You can then follow that dialogue with talking about what stress hormones are and how you have the ability to calm them relatively quickly (if that piece helps you as well)….


It could sound like this:


“I know that stress hormones do not feel great, but thankfully, they metabolize in my body within 20 minutes, so if I can calm everything down emotionally, I should feel much calmer in less than 20 minutes. Because 20 minutes is the amount of time it takes to entirely metabolize the stress hormones, so even in 10 minutes, I should feel much much better! That is such an encouraging thought. So I just need to talk myself through the most uncomfortable part of this for a few minutes to get my prefrontal cortex more activated, and to get the nervous system to settle by trying to think rationally.”


When we talk in detail about what is going on in our body and why, it gets us to see our nervous system’s inappropriate response more sensibly.


We can then, if we want to, encourage ourselves to think differently about the situation using some more targeted self-talk…


“So I just need to talk myself through the most uncomfortable part of this for a few minutes to get my prefrontal cortex more activated, and to get the nervous system to settle by trying to think rationally. Rationally is, like I said before, where we can think about what ELSE is true before we come upon a conclusion. Like, what could this situation be teaching me? How can I use this situation to show myself how much inner-strength I actually have? Can I pause here and breathe-and show my nervous system that there IS another way to react---I mean RESPOND---in seemingly stressful situations? Could I use this as an opportunity to practice all I have learned instead of just believing my nervous system and falling into the same old patterns I have fallen into for months/years? Yes I can. Even if I don’t feel it is possible, I can take a tiny step towards getting better at this. A tiny step would just be a few seconds of saying something like, ‘I can choose another way. I can choose another way. I am not at the mercy of my nervous system. I am strong and confident. I can do this.’”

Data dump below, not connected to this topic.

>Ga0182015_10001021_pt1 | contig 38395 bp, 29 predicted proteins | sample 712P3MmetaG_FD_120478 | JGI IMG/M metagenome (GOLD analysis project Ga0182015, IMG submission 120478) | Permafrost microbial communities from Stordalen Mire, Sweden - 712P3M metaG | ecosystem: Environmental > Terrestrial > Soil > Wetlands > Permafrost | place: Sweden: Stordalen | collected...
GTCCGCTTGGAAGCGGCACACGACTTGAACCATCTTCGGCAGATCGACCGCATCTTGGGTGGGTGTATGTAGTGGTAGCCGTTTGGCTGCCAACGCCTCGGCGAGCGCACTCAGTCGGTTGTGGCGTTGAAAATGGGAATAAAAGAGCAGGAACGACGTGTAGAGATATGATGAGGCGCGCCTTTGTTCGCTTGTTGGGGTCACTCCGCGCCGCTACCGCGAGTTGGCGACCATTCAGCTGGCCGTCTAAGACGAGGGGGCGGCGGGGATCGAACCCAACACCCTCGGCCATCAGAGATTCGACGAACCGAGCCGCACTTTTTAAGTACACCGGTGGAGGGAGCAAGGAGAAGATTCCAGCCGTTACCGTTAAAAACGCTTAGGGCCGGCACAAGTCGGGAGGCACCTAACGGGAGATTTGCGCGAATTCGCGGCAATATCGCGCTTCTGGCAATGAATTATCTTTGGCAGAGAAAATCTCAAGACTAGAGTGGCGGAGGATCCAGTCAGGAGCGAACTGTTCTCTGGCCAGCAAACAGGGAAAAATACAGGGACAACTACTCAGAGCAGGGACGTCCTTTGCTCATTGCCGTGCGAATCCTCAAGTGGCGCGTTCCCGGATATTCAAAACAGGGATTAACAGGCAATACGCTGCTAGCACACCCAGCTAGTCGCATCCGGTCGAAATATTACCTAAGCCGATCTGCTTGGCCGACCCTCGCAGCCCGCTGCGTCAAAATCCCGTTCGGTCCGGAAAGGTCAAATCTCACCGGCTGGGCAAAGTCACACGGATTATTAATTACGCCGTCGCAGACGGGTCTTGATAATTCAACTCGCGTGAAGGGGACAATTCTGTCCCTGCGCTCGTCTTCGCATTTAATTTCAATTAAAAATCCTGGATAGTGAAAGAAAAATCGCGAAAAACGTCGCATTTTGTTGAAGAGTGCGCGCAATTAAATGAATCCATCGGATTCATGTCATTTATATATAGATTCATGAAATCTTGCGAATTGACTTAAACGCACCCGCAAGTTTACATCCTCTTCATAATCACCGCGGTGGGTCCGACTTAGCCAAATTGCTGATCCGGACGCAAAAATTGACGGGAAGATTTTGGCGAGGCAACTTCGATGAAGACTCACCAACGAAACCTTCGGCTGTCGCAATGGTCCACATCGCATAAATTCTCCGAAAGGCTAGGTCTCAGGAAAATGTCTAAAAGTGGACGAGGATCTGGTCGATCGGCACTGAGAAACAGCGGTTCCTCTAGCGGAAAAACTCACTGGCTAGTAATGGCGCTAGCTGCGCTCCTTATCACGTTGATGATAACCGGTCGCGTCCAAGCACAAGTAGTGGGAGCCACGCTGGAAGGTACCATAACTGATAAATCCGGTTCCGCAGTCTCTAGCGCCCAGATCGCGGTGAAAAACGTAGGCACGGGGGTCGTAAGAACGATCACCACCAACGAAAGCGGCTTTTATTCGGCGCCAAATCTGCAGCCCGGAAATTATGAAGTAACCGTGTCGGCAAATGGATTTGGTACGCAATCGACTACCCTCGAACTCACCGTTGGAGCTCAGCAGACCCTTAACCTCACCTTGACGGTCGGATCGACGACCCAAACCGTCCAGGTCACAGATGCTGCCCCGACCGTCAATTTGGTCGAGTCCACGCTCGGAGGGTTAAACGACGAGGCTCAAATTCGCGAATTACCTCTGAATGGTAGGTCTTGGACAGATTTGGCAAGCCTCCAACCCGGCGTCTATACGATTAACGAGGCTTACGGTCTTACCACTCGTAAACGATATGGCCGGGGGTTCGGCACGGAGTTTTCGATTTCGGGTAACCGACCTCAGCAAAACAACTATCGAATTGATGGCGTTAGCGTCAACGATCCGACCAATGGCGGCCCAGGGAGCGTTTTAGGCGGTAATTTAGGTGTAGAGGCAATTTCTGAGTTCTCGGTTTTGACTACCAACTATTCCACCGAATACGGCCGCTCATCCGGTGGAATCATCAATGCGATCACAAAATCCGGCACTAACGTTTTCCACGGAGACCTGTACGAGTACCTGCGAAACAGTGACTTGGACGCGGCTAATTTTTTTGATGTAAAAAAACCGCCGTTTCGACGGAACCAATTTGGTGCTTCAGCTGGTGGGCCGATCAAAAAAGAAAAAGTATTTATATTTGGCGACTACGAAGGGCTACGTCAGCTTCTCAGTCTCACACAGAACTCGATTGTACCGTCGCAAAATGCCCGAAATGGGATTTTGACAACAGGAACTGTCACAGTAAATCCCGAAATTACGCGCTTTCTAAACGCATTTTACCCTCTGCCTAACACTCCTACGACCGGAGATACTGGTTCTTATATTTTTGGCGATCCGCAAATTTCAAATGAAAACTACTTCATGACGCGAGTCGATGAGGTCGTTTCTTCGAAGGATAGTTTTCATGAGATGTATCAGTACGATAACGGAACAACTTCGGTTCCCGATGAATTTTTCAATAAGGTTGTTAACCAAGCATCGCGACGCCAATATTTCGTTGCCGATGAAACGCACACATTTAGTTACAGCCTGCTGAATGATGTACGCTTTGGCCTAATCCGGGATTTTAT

Take the time to talk yourself through a situation where you can feel the stress hormones being created…and instead of believing the panic that your body and protective brain WANT you to believe, take a second to pause. And then respond rather than react.


The release of stress hormones should be reserved for situations where there is a true emergency. But due to the way our


You see? Even when things feel really elevated, we can still find our calm by just using some very simple self-talk…




About The Author:


My name is Tessa Malcarne. 8 years ago, I healed from numerous ‘mysterious’ (or ’invisible’) health conditions that I had experienced since childhood.